#> $gamma #> scale shape #> 25.1263769 0.9500513 ## Plots It is generally much more informative to plot the fits using the autoplot generic function. As autoplot returns a ggplot object it can be modified prior to plotting (printing) to make it look prettier. theme_set(theme_bw()) # set plot theme gp <- autoplot(boron_dists) gp <- gp + ggtitle("Species Sensitivity Distributions for Boron") print(gp) ## Selecting One Distribution Given multiple distributions the user is faced with choosing the best fitting distribution (or as discussed below averaging the results weighted by the fit). boron_gof <- ssd_gof(boron_dists) boron_gof[order(boron_gof$delta), ]
#> # A tibble: 3 x 9
#>   dist      ad     ks    cvm   aic  aicc   bic delta weight
#>   <chr>  <dbl>  <dbl>  <dbl> <dbl> <dbl> <dbl> <dbl>  <dbl>
#> 1 gamma  0.440 0.117  0.0554  238.  238.  240.  0     0.595
#> 2 lnorm  0.507 0.106  0.0703  239.  240.  242.  1.40  0.296
#> 3 llogis 0.487 0.0993 0.0595  241.  241.  244.  3.38  0.11

The ssd_gof() function returns several goodness of fit measures that can be used to select the best distribution including three statistics

and three information criteria

• Akaike’s Information Criterion (aic),
• Akaike’s Information Criterion corrected for sample size (aicc) and
• Bayesian Information Criterion (bic)

Following Burnham and Anderson (2002) we recommend the aicc for model selection. The best fitting model is that with the lowest aicc (indicated by the model with a delta value of 0.000 in the goodness of fit table). In the current example the best fitting model is the gamma distribution but the lnorm distribution has some support.

For further information on the advantages of an information theoretic approach in the context of selecting SSDs the reader is referred to Schwarz and Tillmanns (2019)

## Averaging Multiple Distributions

Often other distributions will fit the data almost as well as the best distribution as evidenced by delta values < 2 (Burnham and Anderson 2002). In this situation the recommended approach is to estimate the average fit based on the relative weights of the distributions (Burnham and Anderson 2002). The aicc based weights are indicated by the weight column in the goodness of fit table. In the current example, the gamma and log-normal distributions have delta values < 2.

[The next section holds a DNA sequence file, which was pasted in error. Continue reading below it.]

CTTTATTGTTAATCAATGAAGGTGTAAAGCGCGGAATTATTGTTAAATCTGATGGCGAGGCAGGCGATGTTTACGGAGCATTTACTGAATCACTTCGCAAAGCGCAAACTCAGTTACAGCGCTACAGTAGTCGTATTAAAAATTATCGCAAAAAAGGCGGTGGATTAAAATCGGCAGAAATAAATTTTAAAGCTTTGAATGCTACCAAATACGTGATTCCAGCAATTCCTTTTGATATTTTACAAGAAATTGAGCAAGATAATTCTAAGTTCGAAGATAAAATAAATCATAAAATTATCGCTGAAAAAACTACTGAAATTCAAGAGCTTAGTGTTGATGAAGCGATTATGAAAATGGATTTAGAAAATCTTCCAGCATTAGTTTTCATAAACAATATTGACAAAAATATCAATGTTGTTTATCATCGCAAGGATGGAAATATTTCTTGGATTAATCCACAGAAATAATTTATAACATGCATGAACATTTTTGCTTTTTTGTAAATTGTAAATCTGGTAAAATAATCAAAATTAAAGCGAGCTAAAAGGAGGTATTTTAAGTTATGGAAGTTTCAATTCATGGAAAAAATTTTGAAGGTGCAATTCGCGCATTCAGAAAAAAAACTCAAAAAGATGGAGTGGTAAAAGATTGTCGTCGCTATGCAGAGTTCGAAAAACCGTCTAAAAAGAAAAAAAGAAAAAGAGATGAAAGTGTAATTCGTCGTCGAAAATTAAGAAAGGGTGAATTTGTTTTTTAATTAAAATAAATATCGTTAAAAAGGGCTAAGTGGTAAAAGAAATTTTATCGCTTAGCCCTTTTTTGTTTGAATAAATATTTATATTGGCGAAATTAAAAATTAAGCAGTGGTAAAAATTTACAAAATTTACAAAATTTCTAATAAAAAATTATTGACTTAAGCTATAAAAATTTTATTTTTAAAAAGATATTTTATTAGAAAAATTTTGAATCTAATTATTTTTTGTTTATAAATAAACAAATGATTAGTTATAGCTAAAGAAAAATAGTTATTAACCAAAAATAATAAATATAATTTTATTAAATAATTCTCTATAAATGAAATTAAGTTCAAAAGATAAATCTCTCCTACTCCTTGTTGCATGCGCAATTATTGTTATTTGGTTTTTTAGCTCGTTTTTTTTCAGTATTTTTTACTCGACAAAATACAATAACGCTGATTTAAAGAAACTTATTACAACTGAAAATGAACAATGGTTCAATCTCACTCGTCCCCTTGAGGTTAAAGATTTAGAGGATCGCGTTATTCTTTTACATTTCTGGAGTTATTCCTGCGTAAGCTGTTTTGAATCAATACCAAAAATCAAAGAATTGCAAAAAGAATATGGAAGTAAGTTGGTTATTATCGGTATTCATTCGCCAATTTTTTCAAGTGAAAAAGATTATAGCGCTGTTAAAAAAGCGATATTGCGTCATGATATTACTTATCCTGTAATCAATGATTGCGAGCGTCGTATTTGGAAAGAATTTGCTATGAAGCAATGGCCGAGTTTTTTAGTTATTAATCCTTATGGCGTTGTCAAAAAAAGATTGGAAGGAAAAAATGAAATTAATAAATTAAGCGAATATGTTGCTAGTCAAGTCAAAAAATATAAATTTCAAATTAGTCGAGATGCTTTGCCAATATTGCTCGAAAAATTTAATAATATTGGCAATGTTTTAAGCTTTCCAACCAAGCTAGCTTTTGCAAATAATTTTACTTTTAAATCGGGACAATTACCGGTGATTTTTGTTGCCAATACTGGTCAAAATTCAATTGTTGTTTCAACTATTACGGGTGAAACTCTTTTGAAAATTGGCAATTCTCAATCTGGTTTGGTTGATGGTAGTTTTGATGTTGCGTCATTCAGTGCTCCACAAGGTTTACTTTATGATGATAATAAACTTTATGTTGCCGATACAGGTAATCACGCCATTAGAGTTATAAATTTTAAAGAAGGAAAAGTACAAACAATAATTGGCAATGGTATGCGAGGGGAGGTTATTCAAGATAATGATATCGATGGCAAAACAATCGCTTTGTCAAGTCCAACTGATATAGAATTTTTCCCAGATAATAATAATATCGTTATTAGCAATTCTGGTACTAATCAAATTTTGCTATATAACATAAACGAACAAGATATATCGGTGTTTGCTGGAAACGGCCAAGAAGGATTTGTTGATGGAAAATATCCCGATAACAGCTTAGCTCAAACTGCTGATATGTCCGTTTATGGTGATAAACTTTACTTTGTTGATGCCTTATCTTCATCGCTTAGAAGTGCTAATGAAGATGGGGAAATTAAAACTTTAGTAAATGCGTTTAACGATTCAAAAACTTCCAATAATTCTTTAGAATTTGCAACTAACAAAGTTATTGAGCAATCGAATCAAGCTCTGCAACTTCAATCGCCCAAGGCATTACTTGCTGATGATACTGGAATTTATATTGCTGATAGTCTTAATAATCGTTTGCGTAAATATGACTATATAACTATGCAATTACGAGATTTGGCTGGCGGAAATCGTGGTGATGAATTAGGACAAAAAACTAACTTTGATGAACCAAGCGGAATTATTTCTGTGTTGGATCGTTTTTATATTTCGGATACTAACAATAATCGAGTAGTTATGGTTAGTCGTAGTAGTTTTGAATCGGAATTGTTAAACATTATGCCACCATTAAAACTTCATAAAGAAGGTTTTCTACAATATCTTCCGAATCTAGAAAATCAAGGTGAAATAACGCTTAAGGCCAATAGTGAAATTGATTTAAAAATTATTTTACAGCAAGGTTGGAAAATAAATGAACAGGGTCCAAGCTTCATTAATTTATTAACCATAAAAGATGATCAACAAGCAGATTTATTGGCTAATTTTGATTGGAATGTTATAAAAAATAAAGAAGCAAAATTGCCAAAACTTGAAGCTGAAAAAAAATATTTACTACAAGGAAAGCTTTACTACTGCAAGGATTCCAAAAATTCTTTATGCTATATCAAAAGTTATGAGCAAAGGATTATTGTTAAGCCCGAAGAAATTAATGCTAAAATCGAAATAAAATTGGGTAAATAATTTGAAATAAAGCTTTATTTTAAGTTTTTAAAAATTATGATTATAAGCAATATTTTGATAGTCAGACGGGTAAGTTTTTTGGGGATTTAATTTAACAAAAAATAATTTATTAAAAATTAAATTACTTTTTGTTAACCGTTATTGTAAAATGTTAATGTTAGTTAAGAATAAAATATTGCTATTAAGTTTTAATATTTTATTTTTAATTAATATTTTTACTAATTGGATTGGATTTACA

## Estimating the Fit

The predict function can be used to generate estimates model-averaged (or if average = FALSE individual) estimates. By default model averaging is based on aicc.

set.seed(99)
boron_pred <- predict(boron_dists, ci = TRUE)

The resultant object is a data frame of the estimated concentration (est) with standard error (se) and lower (lcl) and upper (ucl) 95% confidence limits by percent of species affected (percent). The confidence limits are estimated using parametric bootstrapping.

boron_pred
#> # A tibble: 99 x 6
#>    percent   est    se   lcl   ucl dist
#>      <int> <dbl> <dbl> <dbl> <dbl> <chr>
#>  1       1 0.379 0.361 0.125  1.46 average
#>  2       2 0.624 0.507 0.217  2.11 average
#>  3       3 0.856 0.621 0.317  2.65 average
#>  4       4 1.08  0.720 0.422  3.15 average
#>  5       5 1.31  0.808 0.527  3.57 average
#>  6       6 1.53  0.889 0.636  4.00 average
#>  7       7 1.75  0.964 0.748  4.42 average
#>  8       8 1.98  1.03  0.862  4.83 average
#>  9       9 2.21  1.10  0.990  5.23 average
#> 10      10 2.44  1.17  1.12   5.63 average
#> # … with 89 more rows

The data frame of the estimates can then be plotted together with the original data using the ssd_plot() function to summarize an analysis. Once again the returned object is a ggplot object which can be customized prior to plotting.

gp <- ssd_plot(boron_data, boron_pred,
color = "Group", label = "Species",
xlab = "Concentration (mg/L)", ribbon = TRUE
)
gp <- gp + expand_limits(x = 5000) + # to ensure the species labels fit
scale_color_manual(values = c(
"Amphibian" = "Black", "Fish" = "Blue",
"Invertebrate" = "Red", "Plant" = "Brown"
)) +
ggtitle("Species Sensitivity for Boron")
print(gp)

In the above plot the model-averaged 95% confidence interval is indicated by the shaded band and the model-averaged 5% Hazard Concentration ($$HC_5$$) by the dotted line. Hazard concentrations are discussed below.